YOU ARE HERE: LAT HomeCollections

Web's Film, Music Pirates Sail Free From Copyrights


From the Middle East to the South Pacific, renegade online movie and music services are setting up shop in far-off lands to dodge international copyright rules.

The maneuvering complicates efforts by Hollywood studios, record labels and other copyright holders to clamp down on online piracy, which is eating into profits and threatening the entertainment industry's way of doing business.

Although the unauthorized movie and music sites don't match the quality of DVDs and CDs, they offer goods at rock-bottom prices and beat their authorized competitors to the market., for example, is a video-on-demand service that shows hit movies such as "Ali" and "American Pie 2" over the Internet for $1 apiece--from computers in Iran. The company put its computerized library of 1,500 films there, a representative said in an e-mail, because "Iran does not provide protection to foreign copyright."'s backers may be the first alleged pirates to seek a safe harbor within the "Axis of Evil"--President Bush's moniker for Iran and five other so-called rogue states. But plenty of others have launched services offshore since the entertainment industry turned up the heat on Internet pirates.

The list includes several of the most popular online file-sharing sites, which let users copy music, movies and software freely from one another's computers. The Kazaa file-sharing software--which has been downloaded more than 86 million times--is distributed by a company based in the South Pacific island nation of Vanuatu. Similar networks outside the United States are Grokster, based in Nevis in the West Indies; Blubster in Spain; and IMesh in Israel.

Movie and music companies are suing Kazaa and Grokster for copyright infringement, with a preliminary ruling expected this year. The music companies already have succeeded in shutting down file-sharing service Napster Inc., a company in California.

Lawyers for the studios and the labels say they still have plenty of legal weapons to bring to bear against offshore pirates, even if they land in hostile territory. The problem, copyright experts say, is in enforcing court orders and making sure an illegal operation stays down after it is knocked offline.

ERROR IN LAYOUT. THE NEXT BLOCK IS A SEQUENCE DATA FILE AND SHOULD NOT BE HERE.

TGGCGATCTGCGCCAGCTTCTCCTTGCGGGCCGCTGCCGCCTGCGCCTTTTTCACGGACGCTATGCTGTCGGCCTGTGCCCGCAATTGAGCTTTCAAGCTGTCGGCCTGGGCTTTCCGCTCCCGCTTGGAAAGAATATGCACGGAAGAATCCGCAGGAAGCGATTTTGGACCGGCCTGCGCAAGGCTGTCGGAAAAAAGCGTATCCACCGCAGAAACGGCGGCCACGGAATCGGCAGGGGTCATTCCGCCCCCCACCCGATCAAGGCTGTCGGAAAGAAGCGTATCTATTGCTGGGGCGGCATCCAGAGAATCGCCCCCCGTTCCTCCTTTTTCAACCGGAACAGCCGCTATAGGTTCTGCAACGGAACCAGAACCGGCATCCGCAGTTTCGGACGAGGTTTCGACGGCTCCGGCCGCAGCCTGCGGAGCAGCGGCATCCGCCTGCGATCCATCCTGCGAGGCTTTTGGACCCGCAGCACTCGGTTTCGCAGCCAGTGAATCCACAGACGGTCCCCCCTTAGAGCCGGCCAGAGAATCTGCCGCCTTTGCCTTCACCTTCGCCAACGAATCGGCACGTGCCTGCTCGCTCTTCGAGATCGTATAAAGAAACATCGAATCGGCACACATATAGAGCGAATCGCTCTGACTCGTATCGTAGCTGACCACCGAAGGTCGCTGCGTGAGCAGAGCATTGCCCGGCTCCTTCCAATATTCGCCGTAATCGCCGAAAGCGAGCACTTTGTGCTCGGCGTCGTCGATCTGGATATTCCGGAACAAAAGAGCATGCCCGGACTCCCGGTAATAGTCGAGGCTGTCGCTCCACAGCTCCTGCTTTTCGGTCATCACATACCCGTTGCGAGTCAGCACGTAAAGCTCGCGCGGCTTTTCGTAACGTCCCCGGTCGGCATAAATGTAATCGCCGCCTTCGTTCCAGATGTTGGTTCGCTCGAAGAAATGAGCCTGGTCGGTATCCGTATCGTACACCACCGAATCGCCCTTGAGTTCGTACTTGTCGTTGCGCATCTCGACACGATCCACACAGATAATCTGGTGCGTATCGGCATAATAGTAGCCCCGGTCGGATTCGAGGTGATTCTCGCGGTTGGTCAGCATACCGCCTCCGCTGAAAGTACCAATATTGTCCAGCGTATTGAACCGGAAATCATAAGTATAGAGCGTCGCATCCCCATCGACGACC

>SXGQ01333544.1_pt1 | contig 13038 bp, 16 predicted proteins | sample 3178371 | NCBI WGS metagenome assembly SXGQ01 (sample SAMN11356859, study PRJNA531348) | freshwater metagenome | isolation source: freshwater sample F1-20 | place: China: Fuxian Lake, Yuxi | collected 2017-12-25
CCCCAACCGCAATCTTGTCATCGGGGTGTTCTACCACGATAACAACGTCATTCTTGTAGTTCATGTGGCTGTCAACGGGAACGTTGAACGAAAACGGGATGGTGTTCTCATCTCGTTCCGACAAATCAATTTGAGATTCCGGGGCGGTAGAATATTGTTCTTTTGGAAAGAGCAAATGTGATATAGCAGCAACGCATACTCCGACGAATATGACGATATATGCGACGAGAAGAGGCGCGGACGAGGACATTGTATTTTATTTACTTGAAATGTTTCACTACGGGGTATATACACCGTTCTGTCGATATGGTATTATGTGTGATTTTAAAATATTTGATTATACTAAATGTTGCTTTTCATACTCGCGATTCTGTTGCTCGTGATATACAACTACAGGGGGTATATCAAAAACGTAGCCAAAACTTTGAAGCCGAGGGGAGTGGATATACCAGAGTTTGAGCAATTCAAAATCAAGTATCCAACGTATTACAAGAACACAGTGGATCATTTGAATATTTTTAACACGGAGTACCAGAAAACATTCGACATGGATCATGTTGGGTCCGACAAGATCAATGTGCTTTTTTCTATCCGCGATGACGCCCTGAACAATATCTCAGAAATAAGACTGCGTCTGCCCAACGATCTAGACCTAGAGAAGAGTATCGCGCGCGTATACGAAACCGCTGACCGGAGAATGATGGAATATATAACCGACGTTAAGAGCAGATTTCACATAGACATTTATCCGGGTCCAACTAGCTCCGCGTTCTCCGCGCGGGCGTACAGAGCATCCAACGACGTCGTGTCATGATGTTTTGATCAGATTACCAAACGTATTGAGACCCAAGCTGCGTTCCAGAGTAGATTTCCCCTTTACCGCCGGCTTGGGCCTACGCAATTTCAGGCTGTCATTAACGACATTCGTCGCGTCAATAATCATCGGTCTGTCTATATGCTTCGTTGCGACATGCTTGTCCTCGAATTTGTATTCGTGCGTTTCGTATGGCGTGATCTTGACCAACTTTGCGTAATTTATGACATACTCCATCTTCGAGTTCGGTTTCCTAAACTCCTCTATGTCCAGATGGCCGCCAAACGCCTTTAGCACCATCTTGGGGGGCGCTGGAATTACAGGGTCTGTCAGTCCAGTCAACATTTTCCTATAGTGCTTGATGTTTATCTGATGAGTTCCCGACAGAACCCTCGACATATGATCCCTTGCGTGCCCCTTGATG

"It's one thing if they're in England or Europe or many parts of Asia," one copyright attorney said. "But if they're in Iran or North Korea, forget it. You're on your own." makes watching a movie online as simple as clicking on a Web page, although the picture quality is no better than that of a beat-up videotape. The service offers more movies than its authorized competitors, such as Culver City-based Intertainer, and it is months ahead of the studios' own services.

This year the technologists behind launched a nearly identical service,, using computers based in Taiwan. But the Hollywood studios responded quickly, persuading Taiwanese authorities to pull the plug on's Internet access.

A representative of insisted that his company is not a band of pirates. In an unsigned e-mail, he likened his firm to a David fighting an uphill battle with copyright Goliaths.

"Our intention is to pay a percentage of the rental price to copyright owners directly," the rep- resentative said, adding that's service represents "an additional market for the copyright owners without affecting their conventional income (such as box-office income)."

The company still is calculating what a "fair percentage" would be. But the Motion Picture Assn. isn't waiting.

"To the extent that the site infringes the copyright of any MPA member company, the MPA intends to take swift and immediate action to stop the illegal activity," the studios' international trade group said in a prepared statement.

P.J. McNealy, an analyst with consulting firm GartnerG2, said the unauthorized music and movie services started in the U.S., then moved to Europe and Asia.

"We expect more in the Asia- Pacific [region], and parts like that area of the Middle East" where landed, he said.

Nearly 150 countries have signed the Bern Convention for the Protection of Literary and Artistic Works, a treaty governing copyright.

That treaty sets minimum levels of copyright protection and requires countries to provide the legal means to enforce those rights, said Fritz Attaway, executive vice president and Washington general counsel for the Motion Picture Assn. of America.

The treaty doesn't spell out the enforcement measures, "so there's great variances in the ease with which remedies can be exercised," Attaway said. The World Trade Organization provides trade remedies against countries that fail to enforce copyrights, but the WTO doesn't reach as many countries as the Bern Convention.

Los Angeles Times Articles